(44:14) Jon mentions robots.txt support in Web Essentials. Mads explains that this is a great example of how his personal web development frustrations turn into Web Essentials features. He’s hoping that open sourcing Web Essentials will lead other developers to contribute as well.
Web Dev Checklist
(46:35) Jon asks about Web Dev Checklist. Mads and Sayed were both working on building out some sites last year, and they came up with a list of important checks for any website – performance, accessibility, SEO, etc. They got on Hacker News and were happy that their site held up well under the traffic.
(49:16) Side Waffle is a Visual Studio extension which gives you a lot of templates so you can add things to your projects which were written the write way, by experts. They’ve got Angular controllers, Durandel, robots.txt, etc. They’re hoping for other developers to add new templates.
(51:36) Mads says that the teams at Visual Studio can’t create and maintain all the templates over time. Jon says he’s seen this again and again – new things get released but don’t always get maintained over the years. Mads says this makes it easy for developers to add and update templates.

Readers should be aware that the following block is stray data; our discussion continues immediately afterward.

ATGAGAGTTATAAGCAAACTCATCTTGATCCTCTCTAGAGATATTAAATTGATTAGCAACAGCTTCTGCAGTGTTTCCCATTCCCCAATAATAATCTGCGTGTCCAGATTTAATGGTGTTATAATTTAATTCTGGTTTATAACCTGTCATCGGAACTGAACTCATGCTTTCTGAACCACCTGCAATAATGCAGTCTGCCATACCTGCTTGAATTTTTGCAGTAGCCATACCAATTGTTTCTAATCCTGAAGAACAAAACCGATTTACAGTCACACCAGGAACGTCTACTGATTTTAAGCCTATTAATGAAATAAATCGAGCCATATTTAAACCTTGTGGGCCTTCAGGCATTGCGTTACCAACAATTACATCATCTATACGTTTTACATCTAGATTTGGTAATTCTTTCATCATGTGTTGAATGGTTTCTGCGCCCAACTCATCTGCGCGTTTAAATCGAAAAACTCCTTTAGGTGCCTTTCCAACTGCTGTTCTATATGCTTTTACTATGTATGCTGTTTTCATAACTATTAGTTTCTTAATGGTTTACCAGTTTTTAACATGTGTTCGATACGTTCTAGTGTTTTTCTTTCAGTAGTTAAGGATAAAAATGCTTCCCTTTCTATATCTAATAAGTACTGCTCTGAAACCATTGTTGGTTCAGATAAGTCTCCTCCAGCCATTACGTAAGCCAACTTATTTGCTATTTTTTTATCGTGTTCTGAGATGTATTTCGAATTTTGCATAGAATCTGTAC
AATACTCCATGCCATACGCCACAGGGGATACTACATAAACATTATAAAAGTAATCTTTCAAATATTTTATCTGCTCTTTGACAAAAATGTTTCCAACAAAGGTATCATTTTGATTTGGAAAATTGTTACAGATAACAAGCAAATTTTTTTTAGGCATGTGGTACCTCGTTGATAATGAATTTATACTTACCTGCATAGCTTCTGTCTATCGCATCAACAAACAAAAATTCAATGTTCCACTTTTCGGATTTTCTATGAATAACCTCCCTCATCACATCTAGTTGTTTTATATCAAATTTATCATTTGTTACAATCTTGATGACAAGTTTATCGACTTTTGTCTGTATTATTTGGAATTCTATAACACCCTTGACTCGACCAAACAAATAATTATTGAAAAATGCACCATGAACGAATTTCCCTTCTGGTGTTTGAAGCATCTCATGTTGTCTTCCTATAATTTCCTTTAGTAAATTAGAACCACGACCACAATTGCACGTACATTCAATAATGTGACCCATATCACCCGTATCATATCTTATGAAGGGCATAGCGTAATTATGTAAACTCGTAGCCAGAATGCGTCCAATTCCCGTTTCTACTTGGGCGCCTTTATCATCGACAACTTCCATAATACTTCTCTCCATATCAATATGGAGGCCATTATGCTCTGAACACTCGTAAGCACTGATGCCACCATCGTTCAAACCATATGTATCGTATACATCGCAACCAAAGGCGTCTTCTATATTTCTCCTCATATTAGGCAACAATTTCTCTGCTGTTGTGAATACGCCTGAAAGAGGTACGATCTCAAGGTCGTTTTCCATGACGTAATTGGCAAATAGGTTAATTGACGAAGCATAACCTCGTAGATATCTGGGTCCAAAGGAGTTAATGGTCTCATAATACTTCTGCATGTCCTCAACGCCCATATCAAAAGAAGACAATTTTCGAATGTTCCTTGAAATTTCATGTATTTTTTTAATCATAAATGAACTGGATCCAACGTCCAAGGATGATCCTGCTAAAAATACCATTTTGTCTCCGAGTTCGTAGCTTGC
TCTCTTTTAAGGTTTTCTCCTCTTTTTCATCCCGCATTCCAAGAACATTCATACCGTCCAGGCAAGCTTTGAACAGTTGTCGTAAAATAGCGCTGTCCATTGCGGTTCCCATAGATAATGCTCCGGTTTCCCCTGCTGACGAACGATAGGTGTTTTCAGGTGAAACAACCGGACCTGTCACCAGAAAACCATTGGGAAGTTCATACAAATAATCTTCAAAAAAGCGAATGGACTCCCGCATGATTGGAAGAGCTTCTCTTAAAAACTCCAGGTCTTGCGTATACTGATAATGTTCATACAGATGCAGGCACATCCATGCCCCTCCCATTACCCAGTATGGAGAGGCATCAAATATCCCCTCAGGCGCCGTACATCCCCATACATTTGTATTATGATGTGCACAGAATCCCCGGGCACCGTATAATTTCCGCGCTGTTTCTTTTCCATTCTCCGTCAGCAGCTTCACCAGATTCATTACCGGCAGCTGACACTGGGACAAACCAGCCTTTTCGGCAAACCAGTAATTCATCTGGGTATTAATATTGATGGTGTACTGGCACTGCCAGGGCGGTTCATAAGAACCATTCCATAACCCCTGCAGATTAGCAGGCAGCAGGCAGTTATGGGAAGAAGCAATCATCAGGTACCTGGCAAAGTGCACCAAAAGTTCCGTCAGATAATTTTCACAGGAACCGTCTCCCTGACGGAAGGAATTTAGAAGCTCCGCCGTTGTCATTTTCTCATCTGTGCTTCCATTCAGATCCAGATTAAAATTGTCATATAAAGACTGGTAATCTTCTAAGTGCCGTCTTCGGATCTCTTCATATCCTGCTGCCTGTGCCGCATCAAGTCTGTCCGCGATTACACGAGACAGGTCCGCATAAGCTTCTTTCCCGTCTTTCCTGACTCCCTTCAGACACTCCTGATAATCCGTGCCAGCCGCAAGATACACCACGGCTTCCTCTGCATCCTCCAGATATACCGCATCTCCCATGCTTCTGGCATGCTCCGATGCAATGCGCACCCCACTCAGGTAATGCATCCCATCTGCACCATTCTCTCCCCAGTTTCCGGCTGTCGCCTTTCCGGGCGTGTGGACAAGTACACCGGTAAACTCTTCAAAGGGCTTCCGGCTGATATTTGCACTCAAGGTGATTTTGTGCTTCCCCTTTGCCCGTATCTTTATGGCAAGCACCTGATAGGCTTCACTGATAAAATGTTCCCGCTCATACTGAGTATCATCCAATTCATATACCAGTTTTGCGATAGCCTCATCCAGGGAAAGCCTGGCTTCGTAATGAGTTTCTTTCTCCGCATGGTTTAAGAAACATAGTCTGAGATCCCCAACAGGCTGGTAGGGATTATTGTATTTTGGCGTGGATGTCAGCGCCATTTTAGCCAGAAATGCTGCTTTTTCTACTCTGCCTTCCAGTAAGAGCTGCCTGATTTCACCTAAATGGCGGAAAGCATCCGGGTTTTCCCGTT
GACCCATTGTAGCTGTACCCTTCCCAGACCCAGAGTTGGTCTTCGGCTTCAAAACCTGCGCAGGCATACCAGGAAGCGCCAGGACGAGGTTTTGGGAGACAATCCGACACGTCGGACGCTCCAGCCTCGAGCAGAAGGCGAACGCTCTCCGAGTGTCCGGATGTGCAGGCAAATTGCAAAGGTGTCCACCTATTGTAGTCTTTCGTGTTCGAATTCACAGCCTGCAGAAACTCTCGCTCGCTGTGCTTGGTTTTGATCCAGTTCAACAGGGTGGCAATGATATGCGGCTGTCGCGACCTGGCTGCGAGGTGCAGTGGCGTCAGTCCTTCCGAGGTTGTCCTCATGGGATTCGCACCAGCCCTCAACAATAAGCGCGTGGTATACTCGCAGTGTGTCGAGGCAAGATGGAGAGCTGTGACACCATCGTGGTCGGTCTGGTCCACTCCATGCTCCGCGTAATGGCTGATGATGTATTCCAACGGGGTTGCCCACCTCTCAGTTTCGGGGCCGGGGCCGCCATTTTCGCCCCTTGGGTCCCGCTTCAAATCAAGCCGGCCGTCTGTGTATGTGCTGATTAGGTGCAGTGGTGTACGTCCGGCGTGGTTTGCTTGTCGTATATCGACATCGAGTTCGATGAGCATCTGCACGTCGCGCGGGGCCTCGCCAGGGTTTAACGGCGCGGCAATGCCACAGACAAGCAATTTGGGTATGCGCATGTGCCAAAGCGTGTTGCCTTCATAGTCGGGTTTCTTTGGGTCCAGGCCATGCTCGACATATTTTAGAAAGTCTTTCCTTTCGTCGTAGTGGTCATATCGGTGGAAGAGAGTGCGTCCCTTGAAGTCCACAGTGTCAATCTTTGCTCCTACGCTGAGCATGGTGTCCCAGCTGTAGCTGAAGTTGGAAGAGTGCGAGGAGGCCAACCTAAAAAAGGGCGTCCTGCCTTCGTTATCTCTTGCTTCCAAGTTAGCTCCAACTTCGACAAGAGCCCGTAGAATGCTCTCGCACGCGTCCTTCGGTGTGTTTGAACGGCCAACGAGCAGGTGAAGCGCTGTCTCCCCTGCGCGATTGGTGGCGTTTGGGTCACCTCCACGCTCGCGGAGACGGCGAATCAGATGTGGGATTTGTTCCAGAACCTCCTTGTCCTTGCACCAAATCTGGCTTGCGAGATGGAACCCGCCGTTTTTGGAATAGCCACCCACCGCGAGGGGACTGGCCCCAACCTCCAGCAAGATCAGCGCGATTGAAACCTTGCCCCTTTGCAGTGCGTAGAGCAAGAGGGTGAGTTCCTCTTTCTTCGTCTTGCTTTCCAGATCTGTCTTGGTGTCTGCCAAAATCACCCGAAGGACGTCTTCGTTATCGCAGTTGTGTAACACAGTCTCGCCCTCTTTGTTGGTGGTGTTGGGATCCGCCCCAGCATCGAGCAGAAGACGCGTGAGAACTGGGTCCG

(53:28) Mads says Sayed came up with the name from ordering a side order of waffles in a restaurant.
(54:24) Mads explains some of the technical complexities that he and Sayed had to deal with to allow adding new item templates to Visual Studio. Due to the strange ways they worked with MSBuild, Side Waffle isn’t allowed into the Visual Studio Gallery. They register Side Waffle as a Visual Studio gallery provider so when new templates are added, it will show up in the Visual Studio updates list. Jon’s confused, and Mads explains more about what’s going on.
Lightning Round questions from Twitter
(58:31) Barry Dorrans asks why Mads is pushing the #region agenda on unsuspecting HTML files.
(59:08) Warren Buckly asks “There is support for LESS, will there ever be support for SASS?”
(59:34) Jonas Eriksson asks Is it possible to extend the new HTML editor IntelliSense?”
(51:52) Jonas Eriksson asks if it’s possible to start a Grunt task and monitor its output.
(1:00:09) Saul asks how to create a static website in Visual Studio.
(1:01:07) Bret Ferrier asks about getting Angular IntelliSense with TypeScript.